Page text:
Thousands of protesters rallied in Australia’s two largest cities Friday against government plans to forcefully shut down Indigenous communities. Indigenous elder and activist Jenny Munro said the rallies were a “call to arms” to all Australians. “This is about the community being made aware about the truth of what goes on in this country,” she told progressive news website New Matilda. Munro joined thousands of other protesters in Sydney who marched from Belmore Park to the Redfern Aboriginal Tent Embassy. In a statement issued online, march organizers said they were both frustrated by plans to redevelop the Block – a chunk of the suburb of Redfern earmarked for affordable Indigenous housing. Activists say the very organization charged with providing affordable housing – the Aboriginal Housing Authority (AHC) – is now trying to gentrify the area with commercial office blocks and student accommodation at the expense of Indigenous residents.
AFSCME rank-and-filers are campaigning, with student and community allies, for a different kind of “CBA.” At meetings on campus, in local churches, and other venues, they are pressuring the university to sign a “community benefits agreement” that would apply to the “Berkeley Global Campus at Richmond Bay” (BGC) that UC-plans to build in partnership with private developers and the Lawrence Berkeley National Laboratories (LBNL). The new mayor Tom Butt, urged “UCB to reach a legally-binding agreement with community stakeholders” that would commit the BGC to local hiring, job training, and “living wage” standards; use of unionized construction labor; respect for collective bargaining rights of campus workers; use of local businesses as vendors; and creation of an “anti-displacement fund to subsidize the development of affordable housing units and protect low income tenants” from gentrification of adjoining neighborhoods.
More developers and investors are racing to build increasingly lavish homes on spec. Built on prime lots with master suites larger than most homes and spas and entertainment spaces comparable with those in hotels, many of these homes are also attempting to break new price records. Real-estate agents say the surge reflects an ultraluxury housing market that is at an all-time high, fed in part by overseas buyers and house hunters looking to invest in trophy properties. “These are people who are going to buy these homes to park money,” says Jeff Hyland, of Beverly Hills-based Hilton & Hyland. Mr. Hadid declines to say what he’s spending on the home, but says the listing price will likely be in the $200 million range when the house is completed next year.
Activists occupied six houses on the Sweets Way estate following a ‘sleepover’ protest. Comedian and actor Russell Brand joined hundreds of people at the housing estate in Whetstone last night, to oppose the redevelopment which has seen families evicted from their homes. He left early this morning. Campaign group Sweets Way Resists has occupied an empty house on the estate since last week, and other activists broke into five more empty houses last night. Housing activist Liam Barrington-Bush, who is involved with Sweets Way Resists, said: “We had some fireworks and there was some music. Then people hung about. At least several dozen stayed the night. “Residents came together at the end of the night and were overwhelmed to find out the petition has now reached 35,000 signatures. We are pretty excited by that. “It’s been a pretty hectic period. There’s been a lot of support coming in from different causes, the strength of the community is the primary thing. Russell pledged to keep the fight going. He has really connected with the kids here.”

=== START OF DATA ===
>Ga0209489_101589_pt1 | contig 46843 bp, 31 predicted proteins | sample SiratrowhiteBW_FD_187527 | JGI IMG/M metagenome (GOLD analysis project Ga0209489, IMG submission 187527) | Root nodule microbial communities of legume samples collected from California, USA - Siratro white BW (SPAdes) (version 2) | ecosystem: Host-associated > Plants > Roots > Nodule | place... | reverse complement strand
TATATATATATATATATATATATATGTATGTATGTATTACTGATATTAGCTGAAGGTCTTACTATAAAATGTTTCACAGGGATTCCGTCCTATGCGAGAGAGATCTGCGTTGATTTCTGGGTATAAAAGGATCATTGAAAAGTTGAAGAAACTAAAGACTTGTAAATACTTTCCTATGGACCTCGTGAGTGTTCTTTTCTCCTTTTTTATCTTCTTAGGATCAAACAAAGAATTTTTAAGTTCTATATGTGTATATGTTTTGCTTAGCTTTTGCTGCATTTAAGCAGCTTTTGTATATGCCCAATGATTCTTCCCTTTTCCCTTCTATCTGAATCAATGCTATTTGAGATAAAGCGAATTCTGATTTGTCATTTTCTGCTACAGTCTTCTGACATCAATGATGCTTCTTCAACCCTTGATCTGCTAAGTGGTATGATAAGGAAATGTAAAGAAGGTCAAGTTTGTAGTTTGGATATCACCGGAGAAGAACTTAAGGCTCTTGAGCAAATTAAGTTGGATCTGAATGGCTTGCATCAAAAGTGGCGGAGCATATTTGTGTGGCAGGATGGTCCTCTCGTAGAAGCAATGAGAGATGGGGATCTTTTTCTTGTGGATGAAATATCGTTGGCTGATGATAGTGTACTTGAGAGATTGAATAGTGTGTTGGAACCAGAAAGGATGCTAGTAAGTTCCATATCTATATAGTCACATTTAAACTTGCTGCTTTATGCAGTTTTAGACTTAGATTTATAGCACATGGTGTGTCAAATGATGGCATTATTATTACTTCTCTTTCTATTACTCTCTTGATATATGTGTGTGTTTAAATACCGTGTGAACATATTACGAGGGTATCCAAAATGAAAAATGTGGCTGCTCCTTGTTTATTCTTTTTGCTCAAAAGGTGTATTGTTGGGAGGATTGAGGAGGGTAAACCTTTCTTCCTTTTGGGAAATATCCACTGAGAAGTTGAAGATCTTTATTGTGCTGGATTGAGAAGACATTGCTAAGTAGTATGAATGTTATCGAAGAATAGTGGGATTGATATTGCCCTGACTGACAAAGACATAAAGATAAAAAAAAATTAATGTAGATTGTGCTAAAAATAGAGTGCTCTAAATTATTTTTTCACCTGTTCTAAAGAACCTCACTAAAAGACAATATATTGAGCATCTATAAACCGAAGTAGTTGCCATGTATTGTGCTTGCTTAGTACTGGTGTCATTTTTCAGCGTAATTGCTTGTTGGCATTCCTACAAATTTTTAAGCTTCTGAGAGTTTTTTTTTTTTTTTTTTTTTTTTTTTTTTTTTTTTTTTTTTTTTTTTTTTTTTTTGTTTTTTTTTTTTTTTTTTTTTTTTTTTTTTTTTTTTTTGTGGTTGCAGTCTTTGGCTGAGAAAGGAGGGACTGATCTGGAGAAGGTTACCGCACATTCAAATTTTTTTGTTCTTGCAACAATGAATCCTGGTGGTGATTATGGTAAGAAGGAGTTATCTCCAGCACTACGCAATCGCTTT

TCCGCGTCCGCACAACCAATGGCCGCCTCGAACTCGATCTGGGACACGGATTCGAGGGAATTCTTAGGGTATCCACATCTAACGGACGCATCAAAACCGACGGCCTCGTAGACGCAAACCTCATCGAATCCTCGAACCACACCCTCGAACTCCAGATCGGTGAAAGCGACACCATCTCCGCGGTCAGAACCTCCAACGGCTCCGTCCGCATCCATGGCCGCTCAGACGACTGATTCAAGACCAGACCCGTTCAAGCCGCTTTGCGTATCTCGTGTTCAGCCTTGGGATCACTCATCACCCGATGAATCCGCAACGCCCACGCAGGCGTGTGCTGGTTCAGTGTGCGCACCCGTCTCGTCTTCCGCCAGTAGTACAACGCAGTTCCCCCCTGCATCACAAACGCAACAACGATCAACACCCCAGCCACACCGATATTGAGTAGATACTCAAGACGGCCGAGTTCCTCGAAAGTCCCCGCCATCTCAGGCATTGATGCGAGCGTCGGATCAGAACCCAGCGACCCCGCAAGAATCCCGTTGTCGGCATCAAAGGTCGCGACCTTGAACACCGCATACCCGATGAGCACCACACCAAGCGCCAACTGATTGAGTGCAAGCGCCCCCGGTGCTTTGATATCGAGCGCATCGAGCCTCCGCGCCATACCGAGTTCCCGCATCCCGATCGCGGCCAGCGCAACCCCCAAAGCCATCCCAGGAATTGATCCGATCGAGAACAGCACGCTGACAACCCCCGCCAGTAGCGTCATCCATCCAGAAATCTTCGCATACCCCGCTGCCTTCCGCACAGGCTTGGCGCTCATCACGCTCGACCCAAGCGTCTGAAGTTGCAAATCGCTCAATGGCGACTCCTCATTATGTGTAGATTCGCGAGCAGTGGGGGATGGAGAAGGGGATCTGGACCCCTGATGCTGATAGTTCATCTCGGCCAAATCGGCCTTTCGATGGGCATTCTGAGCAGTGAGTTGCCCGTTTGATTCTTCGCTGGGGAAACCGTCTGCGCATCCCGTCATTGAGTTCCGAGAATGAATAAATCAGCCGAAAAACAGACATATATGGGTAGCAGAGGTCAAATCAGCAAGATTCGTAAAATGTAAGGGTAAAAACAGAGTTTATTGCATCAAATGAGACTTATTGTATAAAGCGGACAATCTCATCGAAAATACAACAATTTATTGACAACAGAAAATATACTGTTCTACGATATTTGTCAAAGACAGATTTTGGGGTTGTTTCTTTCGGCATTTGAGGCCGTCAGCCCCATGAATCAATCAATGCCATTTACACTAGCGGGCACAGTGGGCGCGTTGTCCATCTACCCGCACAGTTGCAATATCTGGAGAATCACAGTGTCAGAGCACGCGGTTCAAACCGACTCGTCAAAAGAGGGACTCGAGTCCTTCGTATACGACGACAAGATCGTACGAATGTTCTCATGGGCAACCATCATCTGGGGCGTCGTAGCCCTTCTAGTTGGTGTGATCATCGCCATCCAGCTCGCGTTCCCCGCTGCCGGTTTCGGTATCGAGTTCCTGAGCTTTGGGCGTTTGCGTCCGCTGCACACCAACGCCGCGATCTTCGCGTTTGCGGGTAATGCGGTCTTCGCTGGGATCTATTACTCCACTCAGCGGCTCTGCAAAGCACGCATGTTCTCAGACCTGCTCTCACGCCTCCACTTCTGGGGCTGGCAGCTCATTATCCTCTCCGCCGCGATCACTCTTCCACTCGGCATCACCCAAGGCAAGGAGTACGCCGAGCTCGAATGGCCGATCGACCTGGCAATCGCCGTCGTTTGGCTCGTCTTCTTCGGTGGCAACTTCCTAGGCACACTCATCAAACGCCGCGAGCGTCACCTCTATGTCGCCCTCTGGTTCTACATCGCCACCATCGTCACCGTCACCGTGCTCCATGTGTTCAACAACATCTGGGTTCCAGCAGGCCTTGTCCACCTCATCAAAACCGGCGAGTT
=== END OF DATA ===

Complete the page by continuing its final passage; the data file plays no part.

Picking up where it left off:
In 2011, a group of dedicated neighbors came together to change that. In November of that year, five of them, including Watson, became the founding board of the Northeast Investment Cooperative, a first-of-its-kind in the U.S. cooperative engaged in buying and developing real estate. NEIC created a structure where any Minnesota resident could join the co-op for $1,000, and invest more through the purchase of different classes of nonvoting stock. The group began spreading the word to prospective members, and started looking for a building to buy. One year later, NEIC had enough members to buy the two buildings on Central Avenue for cash. The co-op quickly sold one of the buildings to project partner Recovery Bike Shop, and after a gut renovation, which it funded with a 2 percent loan from the city and a loan from local Northeast Bank, it leased the other building to two young businesses that had struggled to find workable space elsewhere, Fair State Brewing Cooperative and Aki’s BreadHaus.
At one point, Ken Lyotier was literally sleeping on the streets. It was the eighties, and Lyotier was living in the Downtown Eastside — Skid Row it was called then — and struggling with alcohol. His makeshift tent of tarp and pallet barely kept out the winter rains under the dead-end that was the north end of Main Street. At other times he “bounced around” between the single-resident occupancy (SRO) hotels that dot the neighbourhood. “The conditions in the hotels were just appalling — they still are,” he says, sitting on a stool in his home of nearly three decades in the Four Sisters Co-op on Powell Street. “There was no heat, no light, no running water in the wintertime, broken windows, people dying in bathtubs.” Lyotier’s life had once been better. He’d worked assessing real estate for the Land Titles Office, and later worked for a realtor.
President Obama will carry several legacies into his final two years in office: a long-sought health care reform, a fiscal stimulus that limited the impact of the Great Recession, a rapid civil rights advance for gay and lesbian Americans. But if Obama owns those triumphs, he must also own this tragedy: the dispossession of at least 5.2 million US homeowner families, the explosion of inequality, and the largest ruination of middle-class wealth in nearly a century. Though some policy failures can be blamed on Republican obstruction, it was within Obama’s power to remedy this one — to ensure that a foreclosure crisis now in its eighth year would actually end, with relief for homeowners to rebuild wealth, and to preserve Americans’ faith that their government will aid them in times of economic struggle.